John Deere’s Pink Bat

February 2, 2010

Deere & Company was founded in 1837. Since its humble beginnings, it has grown into an international corporation that today employs approximately 56,000 people throughout the world.

A few years back, Deere hired me to design a coffee table book that would capture its rich history and more importantly, convey its core values. The title of the book was Genuine Values. I, along with the CEO and a few senior executives, built this idea around the following values: integrity, quality, commitment and innovation. We felt these words best reflected the core values exhibited by its founder and that have successfully guided Deere up to today.

In my new book, Pink Bat: Turning Problems Into Solutions, I share the John Deere story from a different perspective… from its very inception. It’s easy to talk about the after effects… the success story that followed. But when you realize this international corporation started when one young man saw a “problem” as a solution… the story is even more amazing. Read more

What Meaning Do Your Words Carry?

November 11, 2009

BA-2Within minutes of meeting Scott Beare, I liked him. The Blue Angels stories he shared with me over lunch, in his honest and straightforward demeanor, were exhilarating to say the least. Not only is Scott a straight shooter—he’s modest, too. It wasn’t until weeks later he happened to mention that he was the first enlisted Navy man to become a Blue Angels pilot. And it wasn’t until we were nearly finished writing The Power of Teamwork together, that I learned Hasbro had based its GI Joe Blue Angels Action Figure on Scott’s likeness. In light of Scott’s accomplishments, some people may find this point insignificant… but having had GI Joe’s as a kid, I think it’s awesome.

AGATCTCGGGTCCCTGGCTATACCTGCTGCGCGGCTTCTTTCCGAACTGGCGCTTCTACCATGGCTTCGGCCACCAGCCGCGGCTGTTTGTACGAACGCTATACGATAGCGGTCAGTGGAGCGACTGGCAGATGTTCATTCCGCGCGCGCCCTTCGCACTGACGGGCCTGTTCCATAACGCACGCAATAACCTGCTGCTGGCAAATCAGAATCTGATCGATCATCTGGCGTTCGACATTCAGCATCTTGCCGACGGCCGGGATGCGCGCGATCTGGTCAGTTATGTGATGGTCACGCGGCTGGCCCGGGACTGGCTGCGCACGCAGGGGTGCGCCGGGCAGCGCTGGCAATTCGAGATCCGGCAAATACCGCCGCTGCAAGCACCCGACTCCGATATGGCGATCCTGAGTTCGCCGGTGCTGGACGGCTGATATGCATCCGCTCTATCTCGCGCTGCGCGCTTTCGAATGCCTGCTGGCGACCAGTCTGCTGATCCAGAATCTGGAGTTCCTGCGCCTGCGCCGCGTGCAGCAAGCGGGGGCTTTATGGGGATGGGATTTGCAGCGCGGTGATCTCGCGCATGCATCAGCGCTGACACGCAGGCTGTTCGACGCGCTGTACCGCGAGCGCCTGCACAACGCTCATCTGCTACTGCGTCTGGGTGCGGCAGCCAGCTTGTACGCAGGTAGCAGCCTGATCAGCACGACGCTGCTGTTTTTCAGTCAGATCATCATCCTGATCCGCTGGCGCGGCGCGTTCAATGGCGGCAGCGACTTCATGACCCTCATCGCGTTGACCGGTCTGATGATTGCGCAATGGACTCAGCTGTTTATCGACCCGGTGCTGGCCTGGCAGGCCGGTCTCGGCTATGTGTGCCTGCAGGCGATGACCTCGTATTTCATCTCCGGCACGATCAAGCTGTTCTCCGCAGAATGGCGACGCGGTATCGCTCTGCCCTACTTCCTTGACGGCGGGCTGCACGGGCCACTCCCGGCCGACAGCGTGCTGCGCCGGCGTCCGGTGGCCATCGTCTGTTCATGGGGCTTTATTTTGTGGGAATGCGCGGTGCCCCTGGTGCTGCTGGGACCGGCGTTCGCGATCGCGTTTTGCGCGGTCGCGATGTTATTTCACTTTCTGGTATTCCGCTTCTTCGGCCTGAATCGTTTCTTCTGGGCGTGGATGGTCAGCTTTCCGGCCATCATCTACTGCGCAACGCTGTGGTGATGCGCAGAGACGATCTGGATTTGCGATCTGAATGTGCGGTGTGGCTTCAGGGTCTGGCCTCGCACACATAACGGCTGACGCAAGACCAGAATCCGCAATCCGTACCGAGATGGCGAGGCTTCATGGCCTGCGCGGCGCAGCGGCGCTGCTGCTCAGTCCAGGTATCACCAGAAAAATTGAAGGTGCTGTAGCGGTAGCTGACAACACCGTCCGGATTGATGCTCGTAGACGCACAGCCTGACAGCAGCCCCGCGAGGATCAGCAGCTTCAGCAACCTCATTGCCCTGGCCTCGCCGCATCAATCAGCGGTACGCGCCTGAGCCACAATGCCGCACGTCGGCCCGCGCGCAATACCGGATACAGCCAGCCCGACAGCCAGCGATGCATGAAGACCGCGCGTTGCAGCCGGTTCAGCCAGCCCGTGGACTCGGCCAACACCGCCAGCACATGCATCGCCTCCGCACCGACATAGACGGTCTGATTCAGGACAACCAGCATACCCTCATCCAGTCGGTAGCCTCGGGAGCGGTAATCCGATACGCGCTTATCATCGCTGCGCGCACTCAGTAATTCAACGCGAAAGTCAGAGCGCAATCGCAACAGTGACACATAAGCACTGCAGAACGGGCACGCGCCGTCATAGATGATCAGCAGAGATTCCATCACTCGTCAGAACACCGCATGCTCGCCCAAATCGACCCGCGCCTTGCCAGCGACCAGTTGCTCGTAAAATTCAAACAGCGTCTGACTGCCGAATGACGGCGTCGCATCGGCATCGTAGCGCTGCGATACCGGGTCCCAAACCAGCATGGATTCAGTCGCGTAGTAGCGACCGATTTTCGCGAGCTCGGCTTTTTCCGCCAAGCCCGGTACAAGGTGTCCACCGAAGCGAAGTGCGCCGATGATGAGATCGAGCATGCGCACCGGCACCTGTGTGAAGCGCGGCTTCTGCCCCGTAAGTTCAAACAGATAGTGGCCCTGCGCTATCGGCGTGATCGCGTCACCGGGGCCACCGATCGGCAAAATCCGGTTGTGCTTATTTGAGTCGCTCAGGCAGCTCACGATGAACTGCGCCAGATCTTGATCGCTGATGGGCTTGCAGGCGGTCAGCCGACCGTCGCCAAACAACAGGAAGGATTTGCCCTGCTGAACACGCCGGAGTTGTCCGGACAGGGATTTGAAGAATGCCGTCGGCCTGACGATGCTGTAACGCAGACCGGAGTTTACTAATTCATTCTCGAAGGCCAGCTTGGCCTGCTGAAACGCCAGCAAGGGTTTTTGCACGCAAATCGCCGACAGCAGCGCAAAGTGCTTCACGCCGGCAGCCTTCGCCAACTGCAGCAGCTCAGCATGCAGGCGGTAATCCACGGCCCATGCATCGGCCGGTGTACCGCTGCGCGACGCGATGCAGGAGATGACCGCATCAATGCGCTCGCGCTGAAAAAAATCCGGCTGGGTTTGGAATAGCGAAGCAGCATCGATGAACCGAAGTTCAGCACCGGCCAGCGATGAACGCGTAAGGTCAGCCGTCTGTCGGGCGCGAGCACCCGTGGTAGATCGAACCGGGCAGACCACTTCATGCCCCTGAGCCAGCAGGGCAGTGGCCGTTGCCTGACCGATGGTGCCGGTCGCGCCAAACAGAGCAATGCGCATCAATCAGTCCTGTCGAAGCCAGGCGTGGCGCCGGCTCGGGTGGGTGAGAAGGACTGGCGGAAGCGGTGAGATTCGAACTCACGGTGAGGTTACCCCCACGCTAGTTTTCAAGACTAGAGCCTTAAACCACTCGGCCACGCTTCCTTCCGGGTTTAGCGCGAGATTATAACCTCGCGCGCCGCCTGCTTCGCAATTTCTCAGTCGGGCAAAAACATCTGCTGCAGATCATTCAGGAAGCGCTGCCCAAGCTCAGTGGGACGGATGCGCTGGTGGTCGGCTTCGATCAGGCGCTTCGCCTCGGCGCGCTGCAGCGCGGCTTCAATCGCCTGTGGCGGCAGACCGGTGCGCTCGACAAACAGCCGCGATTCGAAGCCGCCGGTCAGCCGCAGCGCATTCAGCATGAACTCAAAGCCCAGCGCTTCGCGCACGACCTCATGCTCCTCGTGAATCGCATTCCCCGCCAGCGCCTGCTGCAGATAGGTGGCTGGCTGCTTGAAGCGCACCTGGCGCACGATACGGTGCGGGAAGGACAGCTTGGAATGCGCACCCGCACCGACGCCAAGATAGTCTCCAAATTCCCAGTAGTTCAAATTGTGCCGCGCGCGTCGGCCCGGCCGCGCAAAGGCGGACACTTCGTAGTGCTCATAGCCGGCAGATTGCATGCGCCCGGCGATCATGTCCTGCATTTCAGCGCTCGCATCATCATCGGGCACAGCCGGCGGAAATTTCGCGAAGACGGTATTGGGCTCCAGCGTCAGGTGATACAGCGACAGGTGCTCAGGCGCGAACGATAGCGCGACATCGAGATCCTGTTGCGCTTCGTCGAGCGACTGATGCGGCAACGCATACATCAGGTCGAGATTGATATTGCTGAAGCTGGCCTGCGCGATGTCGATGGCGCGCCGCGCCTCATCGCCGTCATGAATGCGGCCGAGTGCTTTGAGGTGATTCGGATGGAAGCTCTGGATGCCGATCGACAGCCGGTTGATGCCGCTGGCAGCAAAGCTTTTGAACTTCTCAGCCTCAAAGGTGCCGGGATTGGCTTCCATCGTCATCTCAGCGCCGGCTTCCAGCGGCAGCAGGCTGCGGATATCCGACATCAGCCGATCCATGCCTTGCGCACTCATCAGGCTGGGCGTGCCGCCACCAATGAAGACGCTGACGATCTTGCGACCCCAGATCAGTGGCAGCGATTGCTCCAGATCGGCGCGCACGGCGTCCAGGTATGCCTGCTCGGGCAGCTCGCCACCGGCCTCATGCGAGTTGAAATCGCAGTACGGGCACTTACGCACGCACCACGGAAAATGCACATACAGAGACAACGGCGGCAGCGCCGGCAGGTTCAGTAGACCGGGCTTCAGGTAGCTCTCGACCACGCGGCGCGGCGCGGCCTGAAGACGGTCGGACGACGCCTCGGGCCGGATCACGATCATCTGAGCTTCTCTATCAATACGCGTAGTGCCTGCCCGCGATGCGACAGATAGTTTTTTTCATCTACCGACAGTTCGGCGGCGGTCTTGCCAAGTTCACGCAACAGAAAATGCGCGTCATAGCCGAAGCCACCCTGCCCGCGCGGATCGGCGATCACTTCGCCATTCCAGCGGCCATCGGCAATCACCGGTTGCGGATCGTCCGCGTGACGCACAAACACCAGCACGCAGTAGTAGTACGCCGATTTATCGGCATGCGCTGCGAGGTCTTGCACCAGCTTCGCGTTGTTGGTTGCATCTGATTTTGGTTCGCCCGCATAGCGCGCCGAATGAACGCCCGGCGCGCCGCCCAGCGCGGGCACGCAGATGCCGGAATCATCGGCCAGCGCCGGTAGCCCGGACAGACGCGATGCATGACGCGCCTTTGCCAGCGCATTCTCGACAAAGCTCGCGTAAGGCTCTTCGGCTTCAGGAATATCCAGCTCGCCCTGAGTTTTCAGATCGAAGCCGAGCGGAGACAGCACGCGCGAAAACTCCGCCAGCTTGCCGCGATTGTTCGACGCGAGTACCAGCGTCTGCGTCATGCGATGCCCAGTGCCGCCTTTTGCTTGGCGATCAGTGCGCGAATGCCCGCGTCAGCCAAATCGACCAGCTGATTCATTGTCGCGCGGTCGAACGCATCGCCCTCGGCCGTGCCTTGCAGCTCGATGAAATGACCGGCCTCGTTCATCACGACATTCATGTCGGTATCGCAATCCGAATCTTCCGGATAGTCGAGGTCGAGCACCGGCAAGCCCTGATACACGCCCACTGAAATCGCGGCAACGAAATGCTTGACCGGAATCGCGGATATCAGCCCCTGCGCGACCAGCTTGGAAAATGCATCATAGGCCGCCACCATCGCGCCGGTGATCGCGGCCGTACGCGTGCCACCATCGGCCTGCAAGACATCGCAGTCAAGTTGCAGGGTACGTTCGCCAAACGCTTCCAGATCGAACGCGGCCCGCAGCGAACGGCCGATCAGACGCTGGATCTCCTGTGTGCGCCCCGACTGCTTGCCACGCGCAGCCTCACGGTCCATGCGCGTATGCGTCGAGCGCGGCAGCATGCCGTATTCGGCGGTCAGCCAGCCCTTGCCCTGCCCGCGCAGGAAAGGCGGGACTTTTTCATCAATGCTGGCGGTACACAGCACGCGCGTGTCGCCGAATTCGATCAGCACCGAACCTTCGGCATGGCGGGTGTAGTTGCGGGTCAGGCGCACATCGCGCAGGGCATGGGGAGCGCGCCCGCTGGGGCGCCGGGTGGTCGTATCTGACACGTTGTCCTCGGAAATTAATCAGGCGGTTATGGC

As we worked together, one thing became clear to me—what the Blue Angels consider “normal” teamwork is probably outside most people’s scope. To say it’s above average seems understated; better put, it’s abnormal… well outside the teamwork bell curve. The challenge: How do you convey this “abnormal” level of teamwork in a book?

050527-N-0295M-002My idea… Sigmund Freud believed by studying the abnormal, we could gain a better understanding of the normal. That’s how I approached The Power of Teamwork… perhaps by studying the Blue Angels’ model of teamwork, we could gain a better understanding of “normal” teamwork as it relates to our own lives.

One evening, about a week before the manuscript was to be sent to the publisher, I cleared my head and planned to re-read it from start to finish. In less than 25 pages, my brain started racing and I felt my heart sinking into my stomach… then I stopped reading. Read more